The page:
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Transient Flows in Turbomachinery Fluid Systems.

May, David. (2013) Transient Flows in Turbomachinery Fluid Systems. Doctoral thesis, University of Surrey (United Kingdom)..

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Abstract

The motivation for the current work is to improve the transient fluid analysis capability for turbomachinery fluid systems. An integral part of the transient operability of a gas turbine is the transient behavior of these fluid systems. Many aspects of these systems may be analysed using currently available methods in published literature and these are reviewed thoroughly herein. Complications in the analysis of air systems arise when the cavity flow being modelled contains a significant amount of rotation. In this case, where the vortex spin-up time and the resultant pressure gradient response cannot be neglected, no 1-D transient modelling methodology previously existed. A new 1-D formulation for computing the time varying properties of rotating flows in cavities with rotating or static walls is described. The model may be used in cases of inflow or outflow with varying amounts of inlet swirl. This methodology has been implemented using the Simulink simulation environment such that it can now be used for carrying out transient simulation under a range of applications. The accuracy of the underlying method and implementation is then demonstrated under a broad range of test cases. In one case, transient outflow in a rotor/stator disk cavity is examined using 2-D CFD and the 1-D model. For the particular disk cavity flow analysed with CFD, rotational effects almost doubled the pressure response time at the lower flow rate. It was shown here that the 1-D modeling method is a viable approach to this problem, capable of reproducing many of the effects observed in a CFD solution for a rotor-stator disk cavity with outflow. Another case presents deswirl nozzle fed, rotating cavities with radial inflow. A transient model of a compressor drum was able to reproduce the hysteresis, discontinuities and regions of no steady-state solution behavior observed in the experiments. In this case, a model with transient capability is required as a steady state model would choose one of the multiple solutions without physical justification. Recommendations are made that will eliminate this undesirable behavior on future rig tests. In the final case study, the 1-D model is incorporated in a network model for a three port vortex amplifier. A method has been devised for coupling the vortex cavity modelled Simulink with the balance of the system, modelled in AMESim. It is shown that the model is capable of predicting the relevant frequencies in the device response. It has therefore been demonstrated that the novel 1-D method proposed offers a practical, general predictive capability for transient air system network modeling.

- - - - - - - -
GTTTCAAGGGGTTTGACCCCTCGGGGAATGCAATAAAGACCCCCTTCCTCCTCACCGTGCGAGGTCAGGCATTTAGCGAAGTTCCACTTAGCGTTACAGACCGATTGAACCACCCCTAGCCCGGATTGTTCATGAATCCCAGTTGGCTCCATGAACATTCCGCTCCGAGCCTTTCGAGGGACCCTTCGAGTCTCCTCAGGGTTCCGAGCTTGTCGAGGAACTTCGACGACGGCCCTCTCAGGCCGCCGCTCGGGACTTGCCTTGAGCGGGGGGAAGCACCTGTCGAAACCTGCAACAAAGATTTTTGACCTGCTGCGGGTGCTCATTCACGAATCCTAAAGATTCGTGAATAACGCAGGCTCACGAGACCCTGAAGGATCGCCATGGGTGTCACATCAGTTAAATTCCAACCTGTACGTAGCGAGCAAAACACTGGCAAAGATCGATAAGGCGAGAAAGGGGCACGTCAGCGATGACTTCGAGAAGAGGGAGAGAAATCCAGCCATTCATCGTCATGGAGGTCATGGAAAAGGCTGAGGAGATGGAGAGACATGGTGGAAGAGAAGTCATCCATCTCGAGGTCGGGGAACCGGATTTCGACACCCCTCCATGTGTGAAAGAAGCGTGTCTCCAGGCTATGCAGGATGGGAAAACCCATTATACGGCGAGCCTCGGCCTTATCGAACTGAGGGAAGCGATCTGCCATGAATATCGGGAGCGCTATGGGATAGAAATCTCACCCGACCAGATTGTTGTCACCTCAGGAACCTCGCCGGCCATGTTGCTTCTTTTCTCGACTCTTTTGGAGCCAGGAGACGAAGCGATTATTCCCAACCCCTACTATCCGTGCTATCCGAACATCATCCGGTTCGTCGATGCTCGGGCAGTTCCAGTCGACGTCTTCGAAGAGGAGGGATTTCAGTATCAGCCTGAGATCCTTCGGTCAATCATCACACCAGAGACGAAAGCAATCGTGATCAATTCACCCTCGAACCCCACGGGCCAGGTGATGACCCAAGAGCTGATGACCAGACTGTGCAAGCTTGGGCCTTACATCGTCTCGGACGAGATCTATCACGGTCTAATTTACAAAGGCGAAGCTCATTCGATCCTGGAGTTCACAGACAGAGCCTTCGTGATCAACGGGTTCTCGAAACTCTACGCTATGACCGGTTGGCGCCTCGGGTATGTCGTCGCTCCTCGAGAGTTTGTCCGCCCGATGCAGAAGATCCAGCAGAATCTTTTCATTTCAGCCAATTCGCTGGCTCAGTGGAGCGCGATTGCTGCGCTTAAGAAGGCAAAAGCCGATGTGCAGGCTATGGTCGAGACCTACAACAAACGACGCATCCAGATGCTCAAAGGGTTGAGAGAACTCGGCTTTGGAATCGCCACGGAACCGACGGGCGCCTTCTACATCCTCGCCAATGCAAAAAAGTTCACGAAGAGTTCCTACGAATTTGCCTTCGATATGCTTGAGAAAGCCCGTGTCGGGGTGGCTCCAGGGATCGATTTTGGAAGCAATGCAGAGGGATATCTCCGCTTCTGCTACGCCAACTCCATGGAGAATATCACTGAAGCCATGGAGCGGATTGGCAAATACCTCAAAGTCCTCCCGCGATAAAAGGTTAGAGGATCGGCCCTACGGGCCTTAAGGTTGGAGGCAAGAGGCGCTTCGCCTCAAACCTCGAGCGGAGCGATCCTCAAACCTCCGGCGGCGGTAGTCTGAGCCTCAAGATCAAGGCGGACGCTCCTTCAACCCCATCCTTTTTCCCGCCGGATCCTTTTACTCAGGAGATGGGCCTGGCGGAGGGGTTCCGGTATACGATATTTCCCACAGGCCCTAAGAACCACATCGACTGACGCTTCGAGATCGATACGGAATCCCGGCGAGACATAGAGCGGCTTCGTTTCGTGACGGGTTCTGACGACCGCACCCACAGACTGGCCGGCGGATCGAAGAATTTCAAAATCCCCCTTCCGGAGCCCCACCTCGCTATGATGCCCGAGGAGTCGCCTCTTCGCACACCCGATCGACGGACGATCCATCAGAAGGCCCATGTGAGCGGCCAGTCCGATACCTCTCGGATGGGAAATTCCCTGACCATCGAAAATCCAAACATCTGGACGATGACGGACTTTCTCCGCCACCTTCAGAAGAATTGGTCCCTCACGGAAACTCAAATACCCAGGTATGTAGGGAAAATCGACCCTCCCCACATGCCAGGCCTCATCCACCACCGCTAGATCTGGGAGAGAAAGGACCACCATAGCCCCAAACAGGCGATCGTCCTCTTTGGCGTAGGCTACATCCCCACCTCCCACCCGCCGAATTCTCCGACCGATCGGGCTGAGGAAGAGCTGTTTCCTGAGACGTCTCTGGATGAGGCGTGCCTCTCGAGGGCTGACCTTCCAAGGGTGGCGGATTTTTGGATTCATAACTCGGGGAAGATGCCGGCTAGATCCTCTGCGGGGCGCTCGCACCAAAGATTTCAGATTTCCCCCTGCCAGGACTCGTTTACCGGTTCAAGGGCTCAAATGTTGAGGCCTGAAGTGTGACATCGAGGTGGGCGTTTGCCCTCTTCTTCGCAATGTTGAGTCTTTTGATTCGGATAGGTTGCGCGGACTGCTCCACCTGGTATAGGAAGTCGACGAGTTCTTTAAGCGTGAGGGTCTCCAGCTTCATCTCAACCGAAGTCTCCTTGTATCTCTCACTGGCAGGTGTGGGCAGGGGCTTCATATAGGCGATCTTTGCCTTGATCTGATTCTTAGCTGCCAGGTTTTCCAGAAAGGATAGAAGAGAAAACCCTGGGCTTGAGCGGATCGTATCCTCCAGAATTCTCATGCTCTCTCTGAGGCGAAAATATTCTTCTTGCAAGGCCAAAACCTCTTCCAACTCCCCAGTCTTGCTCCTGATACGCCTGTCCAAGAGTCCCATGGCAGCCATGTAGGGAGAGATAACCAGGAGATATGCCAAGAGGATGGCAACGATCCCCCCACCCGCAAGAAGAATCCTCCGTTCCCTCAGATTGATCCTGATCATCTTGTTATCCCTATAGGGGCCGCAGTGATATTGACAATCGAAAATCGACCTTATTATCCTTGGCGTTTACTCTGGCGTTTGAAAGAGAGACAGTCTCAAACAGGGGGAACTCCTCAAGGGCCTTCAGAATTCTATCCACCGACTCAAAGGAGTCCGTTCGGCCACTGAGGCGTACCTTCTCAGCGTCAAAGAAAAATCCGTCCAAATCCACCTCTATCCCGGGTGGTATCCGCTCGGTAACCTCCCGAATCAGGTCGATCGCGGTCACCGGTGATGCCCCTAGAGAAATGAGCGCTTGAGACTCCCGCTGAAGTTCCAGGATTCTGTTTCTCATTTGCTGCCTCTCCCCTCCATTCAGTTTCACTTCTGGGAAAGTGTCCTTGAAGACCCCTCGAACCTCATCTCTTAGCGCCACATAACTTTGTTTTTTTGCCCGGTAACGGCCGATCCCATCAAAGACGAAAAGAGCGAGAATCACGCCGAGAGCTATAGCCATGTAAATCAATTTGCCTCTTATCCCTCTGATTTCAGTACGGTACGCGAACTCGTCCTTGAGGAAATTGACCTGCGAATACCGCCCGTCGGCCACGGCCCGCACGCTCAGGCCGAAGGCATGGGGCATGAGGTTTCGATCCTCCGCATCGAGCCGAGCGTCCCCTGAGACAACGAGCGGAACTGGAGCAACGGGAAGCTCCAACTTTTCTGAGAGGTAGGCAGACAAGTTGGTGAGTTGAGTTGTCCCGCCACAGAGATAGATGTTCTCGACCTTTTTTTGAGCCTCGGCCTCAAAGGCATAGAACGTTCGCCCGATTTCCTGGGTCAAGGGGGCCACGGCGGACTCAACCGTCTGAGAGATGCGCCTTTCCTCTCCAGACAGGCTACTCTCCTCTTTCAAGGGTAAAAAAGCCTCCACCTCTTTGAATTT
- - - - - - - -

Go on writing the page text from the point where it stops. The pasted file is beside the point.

Item Type: Thesis (Doctoral)
Divisions : Theses
Authors : May, David.
Date : 2013
Additional Information : Thesis (Ph.D.)--University of Surrey (United Kingdom), 2013.
Depositing User : EPrints Services
Date Deposited : 06 May 2020 13:07
Last Modified : 06 May 2020 13:10
URI: http://epubs.surrey.ac.uk/id/eprint/855913

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